Local attractions


Kilkenny Castle

Kilkenny Castle stands dramatically on a strategic height that commands a crossing on the River Nore and dominates the ‘High Town’ of Kilkenny City. Over the eight centuries of its existence, many additions and alterations have been made to the fabric of the building, making Kilkenny Castle today a complex structure of various architectural styles. The original Anglo-Norman stone castle was built for William Marshal, 4th Earl of Pembroke (c.1146-1219) during the first decade of the thirteenth century. Kilkenny Castle later became the principal Irish residence of the powerful Butler family for almost 600 years. The Butler ownership began when James (c.1360-1405), 3rd Earl of Ormond, purchased the castle in c.1391, and lasted until 1967 when Arthur, 6th Marquess of Ormonde (1893-1971), presented it to the people of Kilkenny in return for a token payment of £50. The buildings have been in the care of the Office of Public Works since 1969, and many important programmes of archaeological excavation, conservation, and restoration have been carried out there. Open daily for both tours and a casual walk on the grounds the childrens playground is open daily.

Kells Priory

An Augustinian Priory founded in 1193. It is situated alongside King’s River beside the village of Kells, about 15km south of the medieval city of Kilkenny. The priory is a National Monument and is in the guardianship of the Office of Public Works. One of its most striking features is a collection of medieval tower houses spaced at intervals along and within walls which enclose a site of just over 3 acres. These give the priory the appearance more of a fortress than of a place of worship and from them comes its local name of ‘Seven Castles’.

The Celtic cross dates from the 9th century and stands over the burial site of Niall Caille, High King of Ireland.

Opening Times: 2018

All year. Free Entry.

Jerpoint Abbey

Jerpoint Abbey may have been in existence since the 1160s but was only formally affiliated to the Cisterican order in 1180. It was located close to Newtown Jerpoint, a substantial settlement with a parish church and a stone bridge over the River Nore. This bridge gave Jerpoint its name, ‘ori pons’ meaning the Nore bridge. A charter issued by John, lord of Ireland c. 1192 confirmed an earlier charter granted by one of the kings of Osraige (Ossory) from the Mac Gilla Pátraic (modern Fitzpatrick) family, either Domnall I (d. 1176) or Domnall II (d. 1185). It belongs to a small group of Irish Cistercian churches that combine influences from both Burgundian and West Country English sources. Its architectural and some sculptural detailing is particularly close to that of its mother house at Baltinglass, Co. Wicklow founded in 1148. It was the mother house of Killenny, Co. Kilkenny (fd. c. 1185, now destroyed) and Kilcooly, Co. Tipperary (c. 1184).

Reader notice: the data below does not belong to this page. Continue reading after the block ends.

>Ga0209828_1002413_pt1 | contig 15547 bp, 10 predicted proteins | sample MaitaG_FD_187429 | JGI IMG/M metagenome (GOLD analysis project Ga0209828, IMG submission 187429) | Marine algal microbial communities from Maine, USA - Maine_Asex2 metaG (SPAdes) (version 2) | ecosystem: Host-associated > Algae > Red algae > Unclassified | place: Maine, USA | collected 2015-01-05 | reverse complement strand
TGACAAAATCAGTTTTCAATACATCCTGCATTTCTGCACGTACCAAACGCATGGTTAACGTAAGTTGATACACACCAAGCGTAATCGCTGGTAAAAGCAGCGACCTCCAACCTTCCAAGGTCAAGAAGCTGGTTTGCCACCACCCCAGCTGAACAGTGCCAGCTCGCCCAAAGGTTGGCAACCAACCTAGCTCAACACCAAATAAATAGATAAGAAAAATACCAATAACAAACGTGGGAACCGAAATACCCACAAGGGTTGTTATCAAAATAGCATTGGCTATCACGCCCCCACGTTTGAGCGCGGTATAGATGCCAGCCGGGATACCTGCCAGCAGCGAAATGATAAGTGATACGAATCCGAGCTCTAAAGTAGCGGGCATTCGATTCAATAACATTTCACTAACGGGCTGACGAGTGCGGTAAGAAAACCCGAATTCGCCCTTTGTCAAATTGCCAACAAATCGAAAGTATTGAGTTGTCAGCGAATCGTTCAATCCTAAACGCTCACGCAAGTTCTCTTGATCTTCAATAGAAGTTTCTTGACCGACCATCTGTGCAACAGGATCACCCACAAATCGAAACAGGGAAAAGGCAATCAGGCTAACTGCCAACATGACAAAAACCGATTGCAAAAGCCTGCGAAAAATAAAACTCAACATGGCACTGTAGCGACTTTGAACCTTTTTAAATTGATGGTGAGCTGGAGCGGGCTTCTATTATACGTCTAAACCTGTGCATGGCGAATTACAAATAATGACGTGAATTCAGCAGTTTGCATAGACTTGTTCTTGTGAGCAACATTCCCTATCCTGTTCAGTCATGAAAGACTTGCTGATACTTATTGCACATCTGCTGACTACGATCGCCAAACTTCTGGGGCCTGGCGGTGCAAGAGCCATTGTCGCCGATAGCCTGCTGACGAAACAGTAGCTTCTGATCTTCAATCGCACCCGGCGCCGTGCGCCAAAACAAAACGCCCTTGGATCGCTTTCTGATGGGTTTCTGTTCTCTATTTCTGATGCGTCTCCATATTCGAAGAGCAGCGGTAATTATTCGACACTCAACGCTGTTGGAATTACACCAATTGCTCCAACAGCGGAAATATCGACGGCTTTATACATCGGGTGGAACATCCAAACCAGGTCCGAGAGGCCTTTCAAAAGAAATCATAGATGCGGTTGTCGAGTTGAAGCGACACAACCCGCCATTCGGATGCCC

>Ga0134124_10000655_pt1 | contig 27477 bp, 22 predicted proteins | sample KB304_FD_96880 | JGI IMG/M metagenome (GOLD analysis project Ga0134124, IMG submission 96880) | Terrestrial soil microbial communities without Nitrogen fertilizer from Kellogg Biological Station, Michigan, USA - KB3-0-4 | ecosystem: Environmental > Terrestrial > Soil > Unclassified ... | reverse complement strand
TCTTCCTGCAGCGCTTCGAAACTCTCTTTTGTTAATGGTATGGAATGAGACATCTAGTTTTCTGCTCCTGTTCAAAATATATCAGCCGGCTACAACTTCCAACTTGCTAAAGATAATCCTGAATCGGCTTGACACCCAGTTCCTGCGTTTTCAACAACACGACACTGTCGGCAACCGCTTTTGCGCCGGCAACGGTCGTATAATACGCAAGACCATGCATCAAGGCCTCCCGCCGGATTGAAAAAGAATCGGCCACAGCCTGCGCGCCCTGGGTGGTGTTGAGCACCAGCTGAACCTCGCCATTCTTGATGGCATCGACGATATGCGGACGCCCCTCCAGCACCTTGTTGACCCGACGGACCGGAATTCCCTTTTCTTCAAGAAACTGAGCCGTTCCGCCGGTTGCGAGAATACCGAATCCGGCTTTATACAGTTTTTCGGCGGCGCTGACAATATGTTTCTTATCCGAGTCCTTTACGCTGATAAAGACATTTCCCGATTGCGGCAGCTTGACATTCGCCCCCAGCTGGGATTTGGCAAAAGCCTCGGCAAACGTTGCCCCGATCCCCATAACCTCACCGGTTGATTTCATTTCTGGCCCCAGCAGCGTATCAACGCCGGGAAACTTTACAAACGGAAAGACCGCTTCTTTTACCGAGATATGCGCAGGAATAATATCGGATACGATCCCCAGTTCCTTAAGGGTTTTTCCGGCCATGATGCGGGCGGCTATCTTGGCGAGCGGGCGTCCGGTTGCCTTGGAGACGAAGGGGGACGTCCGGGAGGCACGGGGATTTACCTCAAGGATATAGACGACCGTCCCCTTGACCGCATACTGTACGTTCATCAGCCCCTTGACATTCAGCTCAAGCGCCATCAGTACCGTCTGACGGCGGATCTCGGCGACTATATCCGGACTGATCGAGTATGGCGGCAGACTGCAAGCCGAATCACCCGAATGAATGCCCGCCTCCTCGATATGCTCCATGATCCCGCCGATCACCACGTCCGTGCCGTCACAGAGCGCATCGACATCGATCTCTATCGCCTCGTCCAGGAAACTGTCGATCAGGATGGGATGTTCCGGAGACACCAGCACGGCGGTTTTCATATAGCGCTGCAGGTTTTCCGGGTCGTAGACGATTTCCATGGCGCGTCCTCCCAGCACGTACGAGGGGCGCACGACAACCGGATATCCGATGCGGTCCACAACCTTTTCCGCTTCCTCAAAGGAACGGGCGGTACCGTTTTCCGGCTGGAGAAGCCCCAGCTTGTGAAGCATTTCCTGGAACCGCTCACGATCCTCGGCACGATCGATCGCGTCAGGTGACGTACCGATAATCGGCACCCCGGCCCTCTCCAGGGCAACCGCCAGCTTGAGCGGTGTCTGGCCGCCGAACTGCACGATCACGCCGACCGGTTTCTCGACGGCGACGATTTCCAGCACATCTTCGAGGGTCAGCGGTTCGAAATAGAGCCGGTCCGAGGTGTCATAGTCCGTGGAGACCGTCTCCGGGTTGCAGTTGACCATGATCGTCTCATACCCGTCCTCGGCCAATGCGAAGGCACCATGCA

Open Daily:
Mar 10am to 5pm,
June – Mid Sept – 9.30am to 6.30pm,
Mid Sept to 31st Oct – 10am to 5pm,
Nov: 10am to 4pm.

Irelands Medieval Mile

Ireland’s Medieval Mile is where history meets the here and now. Step back in time and take a unique voyage of discovery linking Kilkenny castle and St. Canice’s Cathedral with all manner of medieval magic in-between, this is your chance to experience all the sights, sounds and smells of a city where history really does come to life. 

Descending through the Cities narrow streets you will find a host of cultural attractions along the way including the Medieval Mile Museum and the Smithwicks Experience. With Ancient Abbeys, Cathedrals and Merchant town houses there is a host of cultural attractions and historical landmarks along side the many bustling cafes shops restaurants and pubs.